The man who initially came to the door did so about 1:15 to 1:30 p.m. It had become dark outside when Mrs. Davies realized she no longer heard any noises in the house. Though seriously wounded, she retrieved a knife and cut the cords binding her ankles. She tried to call for help but discovered the telephone handset had been cut from the rest of the instrument. Unable or unwilling to go outside in the December cold, she lay on a sofa throughout the night; when dawn broke she crawled out to the sidewalk, where a woman discovered Mrs. Davies's condition and called the police. She was hospitalized for about one month and suffered total loss of hearing in one ear, permanent paralysis on one side of her face, the inability to close one eye, and impairment of her sense of balance.

A pathologist concluded that Mr. Davies probably died from the effect of gunshot wounds to the brain. There was one wound on the left side of his head and one on the right; the left wound was not likely to have been the fatal one. The bullets that inflicted the wounds appeared to be .22-caliber; one was copper- and one lead-colored, but both were too damaged to determine if they were fired from a specific gun.

The robbery netted a considerable amount of property, including silverware, jewelry, silver coins, silver ingots, and guns.

Defendant and his cousin Gary Masse, who the court instructed the jury was an accomplice as a matter of law, planned and executed the Davies robbery together. Masse had heard from Gloria Killian, reputedly a law student, that the Davieses had a large cache of valuable property on the aboveground premises and might have more buried in the back yard. Killian and others wanted to have someone execute the robbery, split the proceeds with the robbers, and reward them by giving them information that would allow them to commit a much larger robbery in the future.

2. Prosecution Case.

The prosecution successfully contended that defendant was the man who went to the Davieses' door, the man who shot the couple as Mr. and Mrs. Davies lay on the floor, and the man who later returned to fire the fatal shot into Mr. Davies's head.

The prosecution theorized that Masse and defendant went to the Davies home in a telephone company truck that defendant had stolen the night before. Defendant was wearing telephone company paraphernalia, including a hard hat and utility belt he had shown Masse during a chance meeting in the parking lot of a Sacramento restaurant six days earlier.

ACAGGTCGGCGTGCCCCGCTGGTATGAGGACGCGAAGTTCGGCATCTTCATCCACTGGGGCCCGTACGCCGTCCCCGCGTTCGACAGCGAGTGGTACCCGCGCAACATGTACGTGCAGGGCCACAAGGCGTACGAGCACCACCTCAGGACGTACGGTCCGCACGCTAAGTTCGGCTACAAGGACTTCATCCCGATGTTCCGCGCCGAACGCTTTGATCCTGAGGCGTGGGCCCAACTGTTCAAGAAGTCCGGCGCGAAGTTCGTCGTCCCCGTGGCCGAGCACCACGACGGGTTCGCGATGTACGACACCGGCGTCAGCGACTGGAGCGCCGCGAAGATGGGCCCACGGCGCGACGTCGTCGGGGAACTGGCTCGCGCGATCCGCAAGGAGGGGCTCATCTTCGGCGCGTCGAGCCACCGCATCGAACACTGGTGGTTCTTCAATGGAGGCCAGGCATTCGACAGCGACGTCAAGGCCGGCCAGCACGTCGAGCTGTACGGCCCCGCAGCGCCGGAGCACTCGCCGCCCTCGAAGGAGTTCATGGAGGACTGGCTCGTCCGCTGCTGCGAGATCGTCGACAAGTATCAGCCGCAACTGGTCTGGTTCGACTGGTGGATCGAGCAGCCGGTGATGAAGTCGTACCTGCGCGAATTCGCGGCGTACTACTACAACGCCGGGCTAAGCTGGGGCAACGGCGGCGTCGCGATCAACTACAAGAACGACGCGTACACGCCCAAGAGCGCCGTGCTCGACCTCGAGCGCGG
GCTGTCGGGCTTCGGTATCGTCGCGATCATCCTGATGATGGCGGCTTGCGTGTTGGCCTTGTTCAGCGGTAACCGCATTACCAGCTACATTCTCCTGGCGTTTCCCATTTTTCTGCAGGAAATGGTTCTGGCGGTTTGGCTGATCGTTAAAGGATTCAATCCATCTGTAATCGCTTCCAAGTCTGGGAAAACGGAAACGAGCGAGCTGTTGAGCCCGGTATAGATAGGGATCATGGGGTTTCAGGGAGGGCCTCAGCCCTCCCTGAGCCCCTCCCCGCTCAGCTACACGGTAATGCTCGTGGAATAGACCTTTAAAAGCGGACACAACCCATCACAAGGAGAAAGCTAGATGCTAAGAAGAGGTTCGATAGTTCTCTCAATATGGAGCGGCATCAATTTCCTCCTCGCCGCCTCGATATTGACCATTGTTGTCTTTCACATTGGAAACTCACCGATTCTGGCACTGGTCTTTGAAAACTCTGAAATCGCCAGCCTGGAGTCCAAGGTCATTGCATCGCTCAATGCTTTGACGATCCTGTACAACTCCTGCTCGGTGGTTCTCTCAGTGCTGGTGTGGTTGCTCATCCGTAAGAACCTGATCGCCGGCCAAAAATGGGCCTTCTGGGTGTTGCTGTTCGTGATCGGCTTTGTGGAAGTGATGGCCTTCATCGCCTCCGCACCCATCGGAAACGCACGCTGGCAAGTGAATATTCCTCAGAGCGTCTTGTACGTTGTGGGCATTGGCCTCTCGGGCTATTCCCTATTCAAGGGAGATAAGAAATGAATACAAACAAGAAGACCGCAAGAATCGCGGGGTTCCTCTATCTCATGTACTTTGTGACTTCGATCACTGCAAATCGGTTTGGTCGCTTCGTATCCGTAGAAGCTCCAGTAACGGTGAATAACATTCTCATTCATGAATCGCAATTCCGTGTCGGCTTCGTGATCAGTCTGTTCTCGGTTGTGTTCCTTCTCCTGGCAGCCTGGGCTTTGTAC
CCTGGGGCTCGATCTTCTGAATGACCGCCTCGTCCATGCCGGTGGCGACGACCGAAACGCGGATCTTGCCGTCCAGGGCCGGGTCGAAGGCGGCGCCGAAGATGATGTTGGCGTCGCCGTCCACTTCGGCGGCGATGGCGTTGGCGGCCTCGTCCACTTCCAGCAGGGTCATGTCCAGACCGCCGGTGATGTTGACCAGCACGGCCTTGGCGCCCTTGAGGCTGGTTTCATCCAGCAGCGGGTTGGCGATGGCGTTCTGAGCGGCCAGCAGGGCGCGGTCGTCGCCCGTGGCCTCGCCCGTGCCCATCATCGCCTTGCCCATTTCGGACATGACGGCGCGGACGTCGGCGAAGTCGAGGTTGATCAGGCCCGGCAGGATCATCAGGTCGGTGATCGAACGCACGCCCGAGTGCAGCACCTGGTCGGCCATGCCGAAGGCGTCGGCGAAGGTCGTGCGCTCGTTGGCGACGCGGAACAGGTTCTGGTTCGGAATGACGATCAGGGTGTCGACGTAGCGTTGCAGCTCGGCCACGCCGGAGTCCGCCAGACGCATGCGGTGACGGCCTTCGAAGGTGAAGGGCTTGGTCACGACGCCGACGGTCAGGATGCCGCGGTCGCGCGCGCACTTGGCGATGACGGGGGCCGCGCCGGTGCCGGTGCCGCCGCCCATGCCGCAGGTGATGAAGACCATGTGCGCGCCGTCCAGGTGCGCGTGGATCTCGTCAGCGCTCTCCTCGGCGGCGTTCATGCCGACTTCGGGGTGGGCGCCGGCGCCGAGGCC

Defendant was carrying a small .22-caliber pistol. Masse had been in possession of a larger .22-caliber handgun earlier in the day in preparation for the robbery, but after a previous pass by the Davies residence the two had agreed Masse's gun was too large. They drove to the home of defendant's brother, Robert DeSantis, and left Masse's gun in a van parked in the yard.

While Masse waited in the truck outside, pretending to inspect the truck's inventory in the manner of a telephone company employee, defendant went to the front door and gained entrance. After a few minutes Masse came inside, verified that defendant had everything under control, left to move the truck, and returned. Masse then helped collect property. Defendant had covered the Davieses. Later, with Masse nearby, defendant shot each of the Davieses, firing the initial, nonfatal shot into Mr. Davies. Masse and defendant then drove the Davieses' booty-laden Peugeot to the house of defendant's brother Robert, and put the proceeds in defendant's van. Masse took the Peugeot to the parking lot of a shopping center; Robert gave him a ride back.

After Masse returned, he and defendant decided to retrieve the handcuffs that defendant had left on the Davieses, but had no keys with which to do so. Defendant and Masse drove to a store in downtown Sacramento, where defendant bought a new set of handcuffs, including keys. The two returned to the Davieses' home. Masse waited in the car while defendant reentered the residence. The prosecution theorized that defendant then shot Mr. Davies a second time and removed the handcuffs and ropes binding both victims. When defendant returned to the car, he told Masse that Mr. Davies was still alive and was asking for help.

In the days following the robbery, defendant shaved off his mustache and, with his wife, fled the area. (He was arrested a year later in Port Aransas, Texas.) The authorities soon learned the robbers' identities. They persuaded Masse that if he was not the triggerman it would behoove him to turn himself in, which he did about a week after the shooting.

The prosecution case against defendant was overwhelmingly predicated on Masse's testimony. It was Masse who supplied the details of the planning of the robbery and his and defendant's respective roles during its execution. Masse's testimony was damning: he testified that he was alarmed when he heard or saw defendant shoot Mr. and Mrs. Davies, and that defendant, observing his state of shock, said: "Why should you get upset about these people? ... You killed animals before, and you don't feel bad about them, and these people aren't no different than animals." Masse also testified that defendant wanted to shoot Killian, who was demanding her...